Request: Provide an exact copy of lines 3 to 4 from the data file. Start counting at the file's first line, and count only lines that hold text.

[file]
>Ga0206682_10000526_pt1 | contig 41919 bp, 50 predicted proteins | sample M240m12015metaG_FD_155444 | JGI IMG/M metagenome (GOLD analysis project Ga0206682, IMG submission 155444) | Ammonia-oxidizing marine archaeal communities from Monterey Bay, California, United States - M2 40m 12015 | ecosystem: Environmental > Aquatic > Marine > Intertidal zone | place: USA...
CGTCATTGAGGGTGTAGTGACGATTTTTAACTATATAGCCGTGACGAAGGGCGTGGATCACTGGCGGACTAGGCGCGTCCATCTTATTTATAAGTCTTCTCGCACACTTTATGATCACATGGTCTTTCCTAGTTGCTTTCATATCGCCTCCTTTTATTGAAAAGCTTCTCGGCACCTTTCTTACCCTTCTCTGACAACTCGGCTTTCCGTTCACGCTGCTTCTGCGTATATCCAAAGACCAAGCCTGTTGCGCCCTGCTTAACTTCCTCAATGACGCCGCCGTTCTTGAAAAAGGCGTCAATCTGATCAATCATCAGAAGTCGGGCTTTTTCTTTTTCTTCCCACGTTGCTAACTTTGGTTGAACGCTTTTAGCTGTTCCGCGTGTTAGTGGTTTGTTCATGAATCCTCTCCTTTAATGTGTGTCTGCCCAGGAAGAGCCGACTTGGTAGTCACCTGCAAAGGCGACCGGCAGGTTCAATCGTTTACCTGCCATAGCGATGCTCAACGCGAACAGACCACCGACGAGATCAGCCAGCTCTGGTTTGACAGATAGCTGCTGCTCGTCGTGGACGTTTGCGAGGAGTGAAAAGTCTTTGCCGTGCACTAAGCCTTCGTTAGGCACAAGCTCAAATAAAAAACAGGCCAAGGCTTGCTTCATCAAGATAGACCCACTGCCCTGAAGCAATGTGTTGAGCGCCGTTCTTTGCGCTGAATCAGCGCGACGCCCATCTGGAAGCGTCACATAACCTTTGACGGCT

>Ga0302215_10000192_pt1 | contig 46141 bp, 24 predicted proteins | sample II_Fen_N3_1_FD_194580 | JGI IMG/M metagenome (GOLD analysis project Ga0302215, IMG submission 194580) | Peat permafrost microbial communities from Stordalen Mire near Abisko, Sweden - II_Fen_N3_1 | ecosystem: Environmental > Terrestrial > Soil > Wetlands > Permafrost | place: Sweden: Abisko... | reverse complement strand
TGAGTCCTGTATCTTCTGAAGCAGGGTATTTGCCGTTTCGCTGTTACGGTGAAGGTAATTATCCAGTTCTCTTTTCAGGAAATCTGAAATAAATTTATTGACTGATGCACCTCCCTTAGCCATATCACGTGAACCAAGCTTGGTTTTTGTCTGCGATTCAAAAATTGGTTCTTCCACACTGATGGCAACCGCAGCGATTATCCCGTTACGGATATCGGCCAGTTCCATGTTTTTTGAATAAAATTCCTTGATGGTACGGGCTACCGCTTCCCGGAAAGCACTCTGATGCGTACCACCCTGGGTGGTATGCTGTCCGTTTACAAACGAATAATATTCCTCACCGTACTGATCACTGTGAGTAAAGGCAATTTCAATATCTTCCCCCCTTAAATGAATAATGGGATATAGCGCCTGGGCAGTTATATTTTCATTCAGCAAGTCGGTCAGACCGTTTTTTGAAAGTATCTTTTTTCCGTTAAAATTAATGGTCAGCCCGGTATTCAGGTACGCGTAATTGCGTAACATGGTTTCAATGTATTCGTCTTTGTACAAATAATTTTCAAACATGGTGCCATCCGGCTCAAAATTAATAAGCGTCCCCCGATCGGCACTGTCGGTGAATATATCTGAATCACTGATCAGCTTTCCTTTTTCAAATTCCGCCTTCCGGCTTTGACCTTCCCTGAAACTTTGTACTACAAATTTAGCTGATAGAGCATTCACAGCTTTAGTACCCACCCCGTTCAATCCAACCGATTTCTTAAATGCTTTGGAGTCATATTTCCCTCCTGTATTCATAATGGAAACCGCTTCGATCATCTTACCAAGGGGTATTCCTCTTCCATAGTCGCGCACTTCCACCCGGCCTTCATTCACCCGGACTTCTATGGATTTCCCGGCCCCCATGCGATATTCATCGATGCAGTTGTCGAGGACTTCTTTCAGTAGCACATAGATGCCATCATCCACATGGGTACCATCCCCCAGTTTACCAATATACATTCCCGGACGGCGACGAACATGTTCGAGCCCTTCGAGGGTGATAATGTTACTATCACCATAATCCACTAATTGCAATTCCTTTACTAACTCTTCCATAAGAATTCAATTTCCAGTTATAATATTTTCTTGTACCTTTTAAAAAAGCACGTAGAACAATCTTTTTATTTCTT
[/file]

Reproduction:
>Ga0302215_10000192_pt1 | contig 46141 bp, 24 predicted proteins | sample II_Fen_N3_1_FD_194580 | JGI IMG/M metagenome (GOLD analysis project Ga0302215, IMG submission 194580) | Peat permafrost microbial communities from Stordalen Mire near Abisko, Sweden - II_Fen_N3_1 | ecosystem: Environmental > Terrestrial > Soil > Wetlands > Permafrost | place: Sweden: Abisko... | reverse complement strand
TGAGTCCTGTATCTTCTGAAGCAGGGTATTTGCCGTTTCGCTGTTACGGTGAAGGTAATTATCCAGTTCTCTTTTCAGGAAATCTGAAATAAATTTATTGACTGATGCACCTCCCTTAGCCATATCACGTGAACCAAGCTTGGTTTTTGTCTGCGATTCAAAAATTGGTTCTTCCACACTGATGGCAACCGCAGCGATTATCCCGTTACGGATATCGGCCAGTTCCATGTTTTTTGAATAAAATTCCTTGATGGTACGGGCTACCGCTTCCCGGAAAGCACTCTGATGCGTACCACCCTGGGTGGTATGCTGTCCGTTTACAAACGAATAATATTCCTCACCGTACTGATCACTGTGAGTAAAGGCAATTTCAATATCTTCCCCCCTTAAATGAATAATGGGATATAGCGCCTGGGCAGTTATATTTTCATTCAGCAAGTCGGTCAGACCGTTTTTTGAAAGTATCTTTTTTCCGTTAAAATTAATGGTCAGCCCGGTATTCAGGTACGCGTAATTGCGTAACATGGTTTCAATGTATTCGTCTTTGTACAAATAATTTTCAAACATGGTGCCATCCGGCTCAAAATTAATAAGCGTCCCCCGATCGGCACTGTCGGTGAATATATCTGAATCACTGATCAGCTTTCCTTTTTCAAATTCCGCCTTCCGGCTTTGACCTTCCCTGAAACTTTGTACTACAAATTTAGCTGATAGAGCATTCACAGCTTTAGTACCCACCCCGTTCAATCCAACCGATTTCTTAAATGCTTTGGAGTCATATTTCCCTCCTGTATTCATAATGGAAACCGCTTCGATCATCTTACCAAGGGGTATTCCTCTTCCATAGTCGCGCACTTCCACCCGGCCTTCATTCACCCGGACTTCTATGGATTTCCCGGCCCCCATGCGATATTCATCGATGCAGTTGTCGAGGACTTCTTTCAGTAGCACATAGATGCCATCATCCACATGGGTACCATCCCCCAGTTTACCAATATACATTCCCGGACGGCGACGAACATGTTCGAGCCCTTCGAGGGTGATAATGTTACTATCACCATAATCCACTAATTGCAATTCCTTTACTAACTCTTCCATAAGAATTCAATTTCCAGTTATAATATTTTCTTGTACCTTTTAAAAAAGCACGTAGAACAATCTTTTTATTTCTT